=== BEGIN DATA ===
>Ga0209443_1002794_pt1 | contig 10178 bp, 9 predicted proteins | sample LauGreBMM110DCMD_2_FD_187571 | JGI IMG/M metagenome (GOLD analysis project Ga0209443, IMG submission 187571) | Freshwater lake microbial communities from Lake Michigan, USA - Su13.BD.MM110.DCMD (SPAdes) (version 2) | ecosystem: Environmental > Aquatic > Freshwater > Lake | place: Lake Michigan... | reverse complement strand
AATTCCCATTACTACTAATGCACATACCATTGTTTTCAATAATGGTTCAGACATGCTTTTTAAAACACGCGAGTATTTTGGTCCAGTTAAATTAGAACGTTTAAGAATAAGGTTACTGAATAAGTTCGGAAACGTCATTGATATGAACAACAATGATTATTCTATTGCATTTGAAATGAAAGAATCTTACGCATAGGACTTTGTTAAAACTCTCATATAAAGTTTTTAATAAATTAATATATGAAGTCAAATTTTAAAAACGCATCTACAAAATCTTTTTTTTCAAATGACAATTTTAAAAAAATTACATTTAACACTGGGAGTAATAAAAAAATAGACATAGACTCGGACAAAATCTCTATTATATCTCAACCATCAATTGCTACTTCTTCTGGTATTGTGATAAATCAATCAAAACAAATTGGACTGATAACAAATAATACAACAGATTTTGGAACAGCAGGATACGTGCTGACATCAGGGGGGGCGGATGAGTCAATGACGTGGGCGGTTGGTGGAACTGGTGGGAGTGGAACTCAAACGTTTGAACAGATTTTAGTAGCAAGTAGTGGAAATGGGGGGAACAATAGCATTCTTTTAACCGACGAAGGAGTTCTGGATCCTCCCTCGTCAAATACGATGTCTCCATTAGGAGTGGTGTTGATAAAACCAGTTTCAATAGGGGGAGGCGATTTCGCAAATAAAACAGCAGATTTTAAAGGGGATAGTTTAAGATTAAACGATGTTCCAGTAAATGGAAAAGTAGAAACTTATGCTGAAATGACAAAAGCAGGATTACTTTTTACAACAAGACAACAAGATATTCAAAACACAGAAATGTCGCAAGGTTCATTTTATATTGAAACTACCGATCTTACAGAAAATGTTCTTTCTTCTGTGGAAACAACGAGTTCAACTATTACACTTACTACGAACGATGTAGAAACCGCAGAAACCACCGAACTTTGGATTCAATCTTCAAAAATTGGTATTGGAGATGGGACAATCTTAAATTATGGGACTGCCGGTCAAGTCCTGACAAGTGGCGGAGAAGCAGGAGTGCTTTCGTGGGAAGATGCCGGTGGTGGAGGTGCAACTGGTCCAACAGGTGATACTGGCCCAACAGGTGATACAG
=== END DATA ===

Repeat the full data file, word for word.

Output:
>Ga0209443_1002794_pt1 | contig 10178 bp, 9 predicted proteins | sample LauGreBMM110DCMD_2_FD_187571 | JGI IMG/M metagenome (GOLD analysis project Ga0209443, IMG submission 187571) | Freshwater lake microbial communities from Lake Michigan, USA - Su13.BD.MM110.DCMD (SPAdes) (version 2) | ecosystem: Environmental > Aquatic > Freshwater > Lake | place: Lake Michigan... | reverse complement strand
AATTCCCATTACTACTAATGCACATACCATTGTTTTCAATAATGGTTCAGACATGCTTTTTAAAACACGCGAGTATTTTGGTCCAGTTAAATTAGAACGTTTAAGAATAAGGTTACTGAATAAGTTCGGAAACGTCATTGATATGAACAACAATGATTATTCTATTGCATTTGAAATGAAAGAATCTTACGCATAGGACTTTGTTAAAACTCTCATATAAAGTTTTTAATAAATTAATATATGAAGTCAAATTTTAAAAACGCATCTACAAAATCTTTTTTTTCAAATGACAATTTTAAAAAAATTACATTTAACACTGGGAGTAATAAAAAAATAGACATAGACTCGGACAAAATCTCTATTATATCTCAACCATCAATTGCTACTTCTTCTGGTATTGTGATAAATCAATCAAAACAAATTGGACTGATAACAAATAATACAACAGATTTTGGAACAGCAGGATACGTGCTGACATCAGGGGGGGCGGATGAGTCAATGACGTGGGCGGTTGGTGGAACTGGTGGGAGTGGAACTCAAACGTTTGAACAGATTTTAGTAGCAAGTAGTGGAAATGGGGGGAACAATAGCATTCTTTTAACCGACGAAGGAGTTCTGGATCCTCCCTCGTCAAATACGATGTCTCCATTAGGAGTGGTGTTGATAAAACCAGTTTCAATAGGGGGAGGCGATTTCGCAAATAAAACAGCAGATTTTAAAGGGGATAGTTTAAGATTAAACGATGTTCCAGTAAATGGAAAAGTAGAAACTTATGCTGAAATGACAAAAGCAGGATTACTTTTTACAACAAGACAACAAGATATTCAAAACACAGAAATGTCGCAAGGTTCATTTTATATTGAAACTACCGATCTTACAGAAAATGTTCTTTCTTCTGTGGAAACAACGAGTTCAACTATTACACTTACTACGAACGATGTAGAAACCGCAGAAACCACCGAACTTTGGATTCAATCTTCAAAAATTGGTATTGGAGATGGGACAATCTTAAATTATGGGACTGCCGGTCAAGTCCTGACAAGTGGCGGAGAAGCAGGAGTGCTTTCGTGGGAAGATGCCGGTGGTGGAGGTGCAACTGGTCCAACAGGTGATACTGGCCCAACAGGTGATACAG